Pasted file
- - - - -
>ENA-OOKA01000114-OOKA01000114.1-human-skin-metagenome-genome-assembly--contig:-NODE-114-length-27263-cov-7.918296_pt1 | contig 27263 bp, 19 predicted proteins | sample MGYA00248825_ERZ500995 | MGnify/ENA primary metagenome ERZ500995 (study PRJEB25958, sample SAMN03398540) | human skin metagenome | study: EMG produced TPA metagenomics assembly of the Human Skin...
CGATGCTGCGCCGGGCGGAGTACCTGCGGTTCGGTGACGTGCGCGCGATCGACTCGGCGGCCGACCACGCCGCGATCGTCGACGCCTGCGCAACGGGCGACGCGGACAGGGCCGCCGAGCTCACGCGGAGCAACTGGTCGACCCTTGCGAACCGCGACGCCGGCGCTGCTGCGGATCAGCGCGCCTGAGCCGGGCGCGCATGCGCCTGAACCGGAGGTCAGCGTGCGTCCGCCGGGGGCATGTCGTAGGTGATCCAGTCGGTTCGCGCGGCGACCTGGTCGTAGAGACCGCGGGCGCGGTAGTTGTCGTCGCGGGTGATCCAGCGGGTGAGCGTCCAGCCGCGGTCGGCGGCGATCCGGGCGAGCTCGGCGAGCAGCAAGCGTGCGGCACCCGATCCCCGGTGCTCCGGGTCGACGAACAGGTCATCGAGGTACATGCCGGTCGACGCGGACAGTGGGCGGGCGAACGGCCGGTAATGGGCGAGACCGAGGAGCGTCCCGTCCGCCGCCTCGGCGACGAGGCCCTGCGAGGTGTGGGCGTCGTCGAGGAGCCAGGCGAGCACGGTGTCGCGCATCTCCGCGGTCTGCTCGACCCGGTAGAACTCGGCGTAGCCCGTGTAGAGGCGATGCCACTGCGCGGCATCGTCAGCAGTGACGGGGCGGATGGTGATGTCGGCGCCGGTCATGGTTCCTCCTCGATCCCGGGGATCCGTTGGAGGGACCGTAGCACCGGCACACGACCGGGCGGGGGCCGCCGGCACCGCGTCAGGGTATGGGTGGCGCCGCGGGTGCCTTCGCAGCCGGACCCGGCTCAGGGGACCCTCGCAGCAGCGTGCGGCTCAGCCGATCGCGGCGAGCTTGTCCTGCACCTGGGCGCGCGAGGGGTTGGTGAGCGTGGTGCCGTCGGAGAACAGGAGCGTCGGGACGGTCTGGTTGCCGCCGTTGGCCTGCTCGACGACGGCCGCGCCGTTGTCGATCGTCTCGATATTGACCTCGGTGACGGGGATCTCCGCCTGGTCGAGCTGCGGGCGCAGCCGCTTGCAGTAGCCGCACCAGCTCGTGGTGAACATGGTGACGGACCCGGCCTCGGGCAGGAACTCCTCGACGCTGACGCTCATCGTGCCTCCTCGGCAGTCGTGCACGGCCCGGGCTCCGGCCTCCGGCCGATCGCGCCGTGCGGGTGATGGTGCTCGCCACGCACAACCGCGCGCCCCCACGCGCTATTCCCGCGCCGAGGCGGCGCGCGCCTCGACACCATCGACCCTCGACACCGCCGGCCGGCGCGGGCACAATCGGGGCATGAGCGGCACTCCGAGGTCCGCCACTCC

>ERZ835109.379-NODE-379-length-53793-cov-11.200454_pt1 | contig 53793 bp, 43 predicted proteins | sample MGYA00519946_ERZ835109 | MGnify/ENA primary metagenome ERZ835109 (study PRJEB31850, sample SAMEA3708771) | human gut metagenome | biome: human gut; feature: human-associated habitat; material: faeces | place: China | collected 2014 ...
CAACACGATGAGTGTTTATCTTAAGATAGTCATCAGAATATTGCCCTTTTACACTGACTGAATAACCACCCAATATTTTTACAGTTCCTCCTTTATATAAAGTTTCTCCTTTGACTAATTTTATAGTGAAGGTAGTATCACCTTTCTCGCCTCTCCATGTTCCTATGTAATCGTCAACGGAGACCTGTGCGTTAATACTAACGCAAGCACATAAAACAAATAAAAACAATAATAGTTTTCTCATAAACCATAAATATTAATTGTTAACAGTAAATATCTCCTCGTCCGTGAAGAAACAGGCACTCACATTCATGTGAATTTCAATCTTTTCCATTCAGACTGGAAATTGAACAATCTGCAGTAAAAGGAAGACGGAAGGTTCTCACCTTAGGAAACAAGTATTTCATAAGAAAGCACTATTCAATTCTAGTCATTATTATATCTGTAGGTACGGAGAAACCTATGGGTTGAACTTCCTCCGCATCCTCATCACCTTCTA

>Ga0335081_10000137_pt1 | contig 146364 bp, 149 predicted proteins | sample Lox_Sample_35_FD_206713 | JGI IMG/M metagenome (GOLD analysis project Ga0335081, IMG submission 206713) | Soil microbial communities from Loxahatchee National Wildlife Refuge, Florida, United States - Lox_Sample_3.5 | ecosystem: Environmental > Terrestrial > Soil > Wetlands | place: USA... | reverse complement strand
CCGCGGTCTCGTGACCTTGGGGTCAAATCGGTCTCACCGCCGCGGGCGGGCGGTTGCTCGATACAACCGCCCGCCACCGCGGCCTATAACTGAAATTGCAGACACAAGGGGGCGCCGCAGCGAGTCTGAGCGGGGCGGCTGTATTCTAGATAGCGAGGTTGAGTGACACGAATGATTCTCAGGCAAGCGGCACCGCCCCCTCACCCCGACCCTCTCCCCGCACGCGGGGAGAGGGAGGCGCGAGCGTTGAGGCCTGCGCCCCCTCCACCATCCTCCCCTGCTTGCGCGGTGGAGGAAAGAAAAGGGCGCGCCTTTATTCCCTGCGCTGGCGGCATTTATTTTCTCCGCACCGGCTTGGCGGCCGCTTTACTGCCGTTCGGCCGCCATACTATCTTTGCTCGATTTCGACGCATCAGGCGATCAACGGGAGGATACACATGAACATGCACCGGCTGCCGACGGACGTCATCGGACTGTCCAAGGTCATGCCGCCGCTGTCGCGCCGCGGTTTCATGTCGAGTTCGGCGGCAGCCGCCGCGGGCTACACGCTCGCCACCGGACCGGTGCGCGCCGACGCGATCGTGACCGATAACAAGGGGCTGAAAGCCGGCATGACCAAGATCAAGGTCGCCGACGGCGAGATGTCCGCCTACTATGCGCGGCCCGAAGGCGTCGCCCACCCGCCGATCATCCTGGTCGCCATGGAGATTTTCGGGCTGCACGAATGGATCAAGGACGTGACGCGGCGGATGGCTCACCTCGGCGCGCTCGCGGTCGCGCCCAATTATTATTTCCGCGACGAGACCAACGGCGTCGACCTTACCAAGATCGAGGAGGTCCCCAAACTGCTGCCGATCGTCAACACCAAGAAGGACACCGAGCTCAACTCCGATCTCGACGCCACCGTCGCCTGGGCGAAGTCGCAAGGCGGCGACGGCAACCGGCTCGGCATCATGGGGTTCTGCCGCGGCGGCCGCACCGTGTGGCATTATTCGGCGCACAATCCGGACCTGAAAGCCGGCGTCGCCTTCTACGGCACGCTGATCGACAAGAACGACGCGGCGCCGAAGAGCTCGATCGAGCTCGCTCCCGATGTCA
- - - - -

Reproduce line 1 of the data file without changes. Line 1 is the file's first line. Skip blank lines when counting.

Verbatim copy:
>ENA-OOKA01000114-OOKA01000114.1-human-skin-metagenome-genome-assembly--contig:-NODE-114-length-27263-cov-7.918296_pt1 | contig 27263 bp, 19 predicted proteins | sample MGYA00248825_ERZ500995 | MGnify/ENA primary metagenome ERZ500995 (study PRJEB25958, sample SAMN03398540) | human skin metagenome | study: EMG produced TPA metagenomics assembly of the Human Skin...